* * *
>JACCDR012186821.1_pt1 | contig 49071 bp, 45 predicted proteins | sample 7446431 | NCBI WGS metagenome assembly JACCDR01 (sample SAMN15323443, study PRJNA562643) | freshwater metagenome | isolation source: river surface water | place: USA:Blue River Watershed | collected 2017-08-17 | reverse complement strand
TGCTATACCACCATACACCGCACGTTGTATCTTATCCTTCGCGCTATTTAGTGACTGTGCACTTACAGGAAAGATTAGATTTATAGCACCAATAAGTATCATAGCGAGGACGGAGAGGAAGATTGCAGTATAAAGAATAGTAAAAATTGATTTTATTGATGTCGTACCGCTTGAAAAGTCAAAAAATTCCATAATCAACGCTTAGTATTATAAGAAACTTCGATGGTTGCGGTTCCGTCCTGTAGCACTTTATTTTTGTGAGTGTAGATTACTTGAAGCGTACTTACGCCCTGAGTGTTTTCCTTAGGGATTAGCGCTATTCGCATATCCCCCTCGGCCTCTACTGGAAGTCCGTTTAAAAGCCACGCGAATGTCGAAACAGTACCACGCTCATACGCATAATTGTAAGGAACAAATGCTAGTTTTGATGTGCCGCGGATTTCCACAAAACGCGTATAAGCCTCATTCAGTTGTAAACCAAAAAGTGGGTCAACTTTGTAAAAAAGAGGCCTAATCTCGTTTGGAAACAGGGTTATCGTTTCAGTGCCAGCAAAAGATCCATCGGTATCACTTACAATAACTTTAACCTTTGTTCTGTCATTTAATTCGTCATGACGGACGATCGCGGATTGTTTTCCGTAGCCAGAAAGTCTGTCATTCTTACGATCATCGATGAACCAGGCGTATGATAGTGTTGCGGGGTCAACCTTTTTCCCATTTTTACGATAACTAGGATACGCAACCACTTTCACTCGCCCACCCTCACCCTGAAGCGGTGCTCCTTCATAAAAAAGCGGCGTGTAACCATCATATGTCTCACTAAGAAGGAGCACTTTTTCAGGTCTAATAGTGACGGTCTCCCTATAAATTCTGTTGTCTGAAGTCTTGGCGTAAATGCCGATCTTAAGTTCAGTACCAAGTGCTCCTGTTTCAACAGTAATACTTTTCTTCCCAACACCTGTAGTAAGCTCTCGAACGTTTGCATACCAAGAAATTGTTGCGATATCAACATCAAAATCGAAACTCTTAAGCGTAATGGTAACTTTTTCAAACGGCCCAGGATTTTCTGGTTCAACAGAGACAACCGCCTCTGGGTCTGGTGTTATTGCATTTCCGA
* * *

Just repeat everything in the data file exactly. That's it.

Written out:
>JACCDR012186821.1_pt1 | contig 49071 bp, 45 predicted proteins | sample 7446431 | NCBI WGS metagenome assembly JACCDR01 (sample SAMN15323443, study PRJNA562643) | freshwater metagenome | isolation source: river surface water | place: USA:Blue River Watershed | collected 2017-08-17 | reverse complement strand
TGCTATACCACCATACACCGCACGTTGTATCTTATCCTTCGCGCTATTTAGTGACTGTGCACTTACAGGAAAGATTAGATTTATAGCACCAATAAGTATCATAGCGAGGACGGAGAGGAAGATTGCAGTATAAAGAATAGTAAAAATTGATTTTATTGATGTCGTACCGCTTGAAAAGTCAAAAAATTCCATAATCAACGCTTAGTATTATAAGAAACTTCGATGGTTGCGGTTCCGTCCTGTAGCACTTTATTTTTGTGAGTGTAGATTACTTGAAGCGTACTTACGCCCTGAGTGTTTTCCTTAGGGATTAGCGCTATTCGCATATCCCCCTCGGCCTCTACTGGAAGTCCGTTTAAAAGCCACGCGAATGTCGAAACAGTACCACGCTCATACGCATAATTGTAAGGAACAAATGCTAGTTTTGATGTGCCGCGGATTTCCACAAAACGCGTATAAGCCTCATTCAGTTGTAAACCAAAAAGTGGGTCAACTTTGTAAAAAAGAGGCCTAATCTCGTTTGGAAACAGGGTTATCGTTTCAGTGCCAGCAAAAGATCCATCGGTATCACTTACAATAACTTTAACCTTTGTTCTGTCATTTAATTCGTCATGACGGACGATCGCGGATTGTTTTCCGTAGCCAGAAAGTCTGTCATTCTTACGATCATCGATGAACCAGGCGTATGATAGTGTTGCGGGGTCAACCTTTTTCCCATTTTTACGATAACTAGGATACGCAACCACTTTCACTCGCCCACCCTCACCCTGAAGCGGTGCTCCTTCATAAAAAAGCGGCGTGTAACCATCATATGTCTCACTAAGAAGGAGCACTTTTTCAGGTCTAATAGTGACGGTCTCCCTATAAATTCTGTTGTCTGAAGTCTTGGCGTAAATGCCGATCTTAAGTTCAGTACCAAGTGCTCCTGTTTCAACAGTAATACTTTTCTTCCCAACACCTGTAGTAAGCTCTCGAACGTTTGCATACCAAGAAATTGTTGCGATATCAACATCAAAATCGAAACTCTTAAGCGTAATGGTAACTTTTTCAAACGGCCCAGGATTTTCTGGTTCAACAGAGACAACCGCCTCTGGGTCTGGTGTTATTGCATTTCCGA